Apple iPhone 13 Pummels Samsung Galaxy S22 In Resale Value, Report Finds

Apple iPhone 13 Max Pro and Samsung Galaxy S22 Ultra
Like cars and motorcycles, certain smartphone models tend to hold their value better than others, potentially getting you a bigger return if you flip it when upgrading to a newer handset. But is there truly a sizable difference between two of the biggest players, Apple and Samsung? There very well might be, according to a new report.

The folks at SellCell, an online smartphone and tablet trade-in platform and price comparison site, analyzed depreciation values of Apple's iPhone 13 range and Samsung's Galaxy S22 lineup. They looked at each model within both smartphone ranges and considered the resale value of those in "like new" and "good" condition. They also looked at Google's Pixel lineup.

One of the main takeaways from the data analysis is that Galaxy S22 handsets depreciated the most on average during the first couple of months after launch, at 51.1 percent for handsets in Good condition and 46.8 percent for phones in Like New condition, This was followed by the Pixel 6 at 43.5 percent and 41.5 percent in Good and Like New condition, respectively.

Smartphone resale value chart
Source: SellCell

The iPhone 13 family, meanwhile, held onto its value much better than the Pixel 6 and especially the Galaxy S22. Apple iPhone 13 models in Good condition depreciated just 16.4 percent and those in Like New conditions dropped in value by 19.1 percent.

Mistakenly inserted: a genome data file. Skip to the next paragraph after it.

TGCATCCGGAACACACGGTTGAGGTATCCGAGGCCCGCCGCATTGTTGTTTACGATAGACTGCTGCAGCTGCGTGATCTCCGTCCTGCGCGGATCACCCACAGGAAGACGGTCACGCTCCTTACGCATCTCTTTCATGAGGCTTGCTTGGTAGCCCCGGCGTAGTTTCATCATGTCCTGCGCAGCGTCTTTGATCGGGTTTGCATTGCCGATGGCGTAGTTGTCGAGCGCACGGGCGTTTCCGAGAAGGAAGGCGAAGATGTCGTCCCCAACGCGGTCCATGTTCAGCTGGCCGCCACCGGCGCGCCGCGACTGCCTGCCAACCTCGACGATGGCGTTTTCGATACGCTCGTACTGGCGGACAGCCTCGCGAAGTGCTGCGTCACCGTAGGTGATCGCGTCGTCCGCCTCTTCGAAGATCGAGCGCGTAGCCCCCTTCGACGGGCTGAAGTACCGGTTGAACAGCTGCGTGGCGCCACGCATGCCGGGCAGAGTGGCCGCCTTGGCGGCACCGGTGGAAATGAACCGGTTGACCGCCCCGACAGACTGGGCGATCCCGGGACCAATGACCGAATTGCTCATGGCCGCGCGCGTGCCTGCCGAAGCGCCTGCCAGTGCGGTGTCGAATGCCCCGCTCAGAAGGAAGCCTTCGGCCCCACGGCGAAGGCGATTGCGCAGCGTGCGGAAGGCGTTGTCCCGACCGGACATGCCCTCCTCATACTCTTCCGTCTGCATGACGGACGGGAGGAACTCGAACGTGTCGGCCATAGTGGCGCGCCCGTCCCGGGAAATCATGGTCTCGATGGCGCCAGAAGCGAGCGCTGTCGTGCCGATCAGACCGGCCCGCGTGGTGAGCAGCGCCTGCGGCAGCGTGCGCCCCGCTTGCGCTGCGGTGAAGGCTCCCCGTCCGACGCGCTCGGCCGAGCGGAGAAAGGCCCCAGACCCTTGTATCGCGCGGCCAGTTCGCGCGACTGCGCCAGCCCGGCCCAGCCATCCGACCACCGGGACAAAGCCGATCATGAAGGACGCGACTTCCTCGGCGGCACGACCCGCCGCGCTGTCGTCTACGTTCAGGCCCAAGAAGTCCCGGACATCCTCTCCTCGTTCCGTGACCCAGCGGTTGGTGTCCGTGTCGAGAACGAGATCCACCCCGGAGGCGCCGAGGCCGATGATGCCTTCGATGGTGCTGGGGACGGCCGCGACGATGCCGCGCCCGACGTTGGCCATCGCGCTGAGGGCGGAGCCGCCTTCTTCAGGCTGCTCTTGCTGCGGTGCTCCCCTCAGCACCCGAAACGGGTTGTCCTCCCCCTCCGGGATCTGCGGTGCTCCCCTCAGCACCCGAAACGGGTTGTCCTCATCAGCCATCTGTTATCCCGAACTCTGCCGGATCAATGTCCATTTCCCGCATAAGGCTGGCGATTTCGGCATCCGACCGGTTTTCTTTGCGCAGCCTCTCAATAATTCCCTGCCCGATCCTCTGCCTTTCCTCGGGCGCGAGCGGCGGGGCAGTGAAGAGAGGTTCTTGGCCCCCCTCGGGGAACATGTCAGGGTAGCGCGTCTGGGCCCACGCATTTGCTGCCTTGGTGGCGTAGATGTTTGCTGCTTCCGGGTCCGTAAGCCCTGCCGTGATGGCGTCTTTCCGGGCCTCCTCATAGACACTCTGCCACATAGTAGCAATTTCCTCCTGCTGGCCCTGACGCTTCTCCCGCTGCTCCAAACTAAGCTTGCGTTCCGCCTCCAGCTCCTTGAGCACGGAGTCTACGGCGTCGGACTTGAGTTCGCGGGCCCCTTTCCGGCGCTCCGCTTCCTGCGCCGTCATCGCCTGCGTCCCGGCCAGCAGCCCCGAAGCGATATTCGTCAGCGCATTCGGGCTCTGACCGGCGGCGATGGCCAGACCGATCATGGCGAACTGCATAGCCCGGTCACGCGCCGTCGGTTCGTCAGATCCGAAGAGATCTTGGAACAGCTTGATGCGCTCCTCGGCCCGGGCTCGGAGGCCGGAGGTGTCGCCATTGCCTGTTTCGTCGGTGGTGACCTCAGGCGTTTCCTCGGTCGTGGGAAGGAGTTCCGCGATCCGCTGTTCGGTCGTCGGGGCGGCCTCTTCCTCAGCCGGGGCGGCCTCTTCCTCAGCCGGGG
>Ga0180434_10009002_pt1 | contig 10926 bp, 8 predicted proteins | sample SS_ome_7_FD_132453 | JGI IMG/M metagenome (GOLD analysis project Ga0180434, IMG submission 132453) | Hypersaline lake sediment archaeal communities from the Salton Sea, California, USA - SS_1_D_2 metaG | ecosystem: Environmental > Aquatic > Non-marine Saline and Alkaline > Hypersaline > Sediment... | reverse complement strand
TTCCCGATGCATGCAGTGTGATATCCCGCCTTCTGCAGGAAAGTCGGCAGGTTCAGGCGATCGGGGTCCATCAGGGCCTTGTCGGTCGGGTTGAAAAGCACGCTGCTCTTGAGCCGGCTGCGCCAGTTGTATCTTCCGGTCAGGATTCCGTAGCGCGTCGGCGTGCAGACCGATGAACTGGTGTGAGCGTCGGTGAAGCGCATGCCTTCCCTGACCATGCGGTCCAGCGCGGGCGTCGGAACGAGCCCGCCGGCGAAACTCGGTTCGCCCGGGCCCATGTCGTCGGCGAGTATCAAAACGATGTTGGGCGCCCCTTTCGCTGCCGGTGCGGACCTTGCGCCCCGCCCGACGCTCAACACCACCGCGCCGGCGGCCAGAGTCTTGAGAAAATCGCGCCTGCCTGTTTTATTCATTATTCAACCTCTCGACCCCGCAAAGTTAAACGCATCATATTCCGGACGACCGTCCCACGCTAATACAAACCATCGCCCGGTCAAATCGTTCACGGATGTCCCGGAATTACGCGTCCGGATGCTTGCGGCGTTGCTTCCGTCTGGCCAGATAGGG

Out of the bunch, the site found Samsung's Galaxy S22+ 5G with 128GB of onboard storage took the biggest hit in value, depreciating by 57.5 percent (Good) and 53.8 percent (Like New). Meanwhile, iPhone 13 with 128GB lost 15.5 percent (Good) and 6.1 percent (Like New) after two months. Apple's best performer, the iPhone 13 Pro Max with 128GB of storage, depreciated just 4.7 percent (Good) and 3.8 percent (Like New).

We do have some concerns about the data and analysis. In the blog post announcing the results, SellCell sometimes comes off as smitten with Apple and more heavy-handed towards Android.

"Unlike those who shrewdly buy an iPhone—with all the value retention that brings alongside a fantastic product—those who invest in Android alternatives like a Samsung or Google handset can find themselves significantly short-changed," the site says.

Comments like that, while potentially divisive, don't necessarily mean the data is no good. For what it's worth, the site claims to be the No. 1 price comparison portal for selling phones, and says it constantly monitors the value of handsets across over 40 independent buyers. That kind of verbiage does raise some eyebrows, though.

That said, this is essentially a single snapshot, and it doesn't appear to take into consideration sales and promotions. Samsung is especially good about offering various discounts, preorder bonuses, and bundles from the get-go.

Nevertheless, the resale value comparison data is at least interesting.